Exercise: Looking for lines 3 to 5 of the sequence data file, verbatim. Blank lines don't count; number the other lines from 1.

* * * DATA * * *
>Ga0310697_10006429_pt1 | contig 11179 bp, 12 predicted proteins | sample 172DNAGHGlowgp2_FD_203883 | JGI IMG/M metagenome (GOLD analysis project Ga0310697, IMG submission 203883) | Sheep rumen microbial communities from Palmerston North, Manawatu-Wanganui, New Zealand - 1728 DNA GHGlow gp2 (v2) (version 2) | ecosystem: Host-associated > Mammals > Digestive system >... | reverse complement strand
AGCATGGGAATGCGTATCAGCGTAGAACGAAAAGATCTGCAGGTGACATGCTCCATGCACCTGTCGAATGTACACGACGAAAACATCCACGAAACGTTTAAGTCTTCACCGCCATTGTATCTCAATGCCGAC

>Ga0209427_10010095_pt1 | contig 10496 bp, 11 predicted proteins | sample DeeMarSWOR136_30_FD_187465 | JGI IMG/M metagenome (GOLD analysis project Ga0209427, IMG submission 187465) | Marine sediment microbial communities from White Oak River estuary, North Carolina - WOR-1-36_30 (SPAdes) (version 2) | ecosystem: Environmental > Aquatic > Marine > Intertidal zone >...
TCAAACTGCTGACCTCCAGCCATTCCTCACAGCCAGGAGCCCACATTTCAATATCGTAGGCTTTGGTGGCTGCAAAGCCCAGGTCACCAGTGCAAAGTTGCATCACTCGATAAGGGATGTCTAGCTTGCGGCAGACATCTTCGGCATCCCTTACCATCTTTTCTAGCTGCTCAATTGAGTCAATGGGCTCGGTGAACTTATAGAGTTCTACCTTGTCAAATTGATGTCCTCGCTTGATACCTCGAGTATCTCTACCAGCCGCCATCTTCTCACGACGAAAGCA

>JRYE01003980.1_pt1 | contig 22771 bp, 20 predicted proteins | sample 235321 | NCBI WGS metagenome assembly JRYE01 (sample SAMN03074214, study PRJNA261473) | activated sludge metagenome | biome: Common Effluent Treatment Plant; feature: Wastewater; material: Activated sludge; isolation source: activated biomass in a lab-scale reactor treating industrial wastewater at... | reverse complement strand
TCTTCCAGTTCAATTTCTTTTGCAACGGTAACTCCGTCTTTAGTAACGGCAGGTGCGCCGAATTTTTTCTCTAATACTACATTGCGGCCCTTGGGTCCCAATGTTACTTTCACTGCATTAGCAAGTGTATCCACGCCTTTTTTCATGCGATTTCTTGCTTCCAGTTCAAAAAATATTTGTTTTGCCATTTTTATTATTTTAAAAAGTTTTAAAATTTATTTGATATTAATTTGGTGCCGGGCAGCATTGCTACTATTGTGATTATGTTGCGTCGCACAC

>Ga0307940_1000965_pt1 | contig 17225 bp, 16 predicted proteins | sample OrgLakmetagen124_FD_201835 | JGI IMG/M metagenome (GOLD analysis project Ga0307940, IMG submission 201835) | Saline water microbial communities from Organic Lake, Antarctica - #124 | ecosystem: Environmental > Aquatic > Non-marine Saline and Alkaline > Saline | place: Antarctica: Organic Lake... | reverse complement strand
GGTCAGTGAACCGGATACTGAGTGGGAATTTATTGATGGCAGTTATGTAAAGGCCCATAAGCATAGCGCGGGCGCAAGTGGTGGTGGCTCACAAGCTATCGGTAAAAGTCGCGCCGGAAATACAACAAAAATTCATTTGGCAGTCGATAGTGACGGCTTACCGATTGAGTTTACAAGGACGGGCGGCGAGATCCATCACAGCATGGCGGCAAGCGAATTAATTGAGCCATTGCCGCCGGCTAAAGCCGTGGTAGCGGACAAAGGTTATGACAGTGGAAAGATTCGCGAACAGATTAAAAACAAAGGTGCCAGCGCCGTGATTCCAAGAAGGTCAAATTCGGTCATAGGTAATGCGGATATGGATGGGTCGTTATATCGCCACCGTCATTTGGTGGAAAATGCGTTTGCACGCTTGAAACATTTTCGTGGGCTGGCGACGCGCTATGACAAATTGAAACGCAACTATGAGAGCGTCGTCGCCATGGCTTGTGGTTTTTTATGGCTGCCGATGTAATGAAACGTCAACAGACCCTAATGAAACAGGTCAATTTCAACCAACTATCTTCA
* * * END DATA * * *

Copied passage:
>Ga0209427_10010095_pt1 | contig 10496 bp, 11 predicted proteins | sample DeeMarSWOR136_30_FD_187465 | JGI IMG/M metagenome (GOLD analysis project Ga0209427, IMG submission 187465) | Marine sediment microbial communities from White Oak River estuary, North Carolina - WOR-1-36_30 (SPAdes) (version 2) | ecosystem: Environmental > Aquatic > Marine > Intertidal zone >...
TCAAACTGCTGACCTCCAGCCATTCCTCACAGCCAGGAGCCCACATTTCAATATCGTAGGCTTTGGTGGCTGCAAAGCCCAGGTCACCAGTGCAAAGTTGCATCACTCGATAAGGGATGTCTAGCTTGCGGCAGACATCTTCGGCATCCCTTACCATCTTTTCTAGCTGCTCAATTGAGTCAATGGGCTCGGTGAACTTATAGAGTTCTACCTTGTCAAATTGATGTCCTCGCTTGATACCTCGAGTATCTCTACCAGCCGCCATCTTCTCACGACGAAAGCA

>JRYE01003980.1_pt1 | contig 22771 bp, 20 predicted proteins | sample 235321 | NCBI WGS metagenome assembly JRYE01 (sample SAMN03074214, study PRJNA261473) | activated sludge metagenome | biome: Common Effluent Treatment Plant; feature: Wastewater; material: Activated sludge; isolation source: activated biomass in a lab-scale reactor treating industrial wastewater at... | reverse complement strand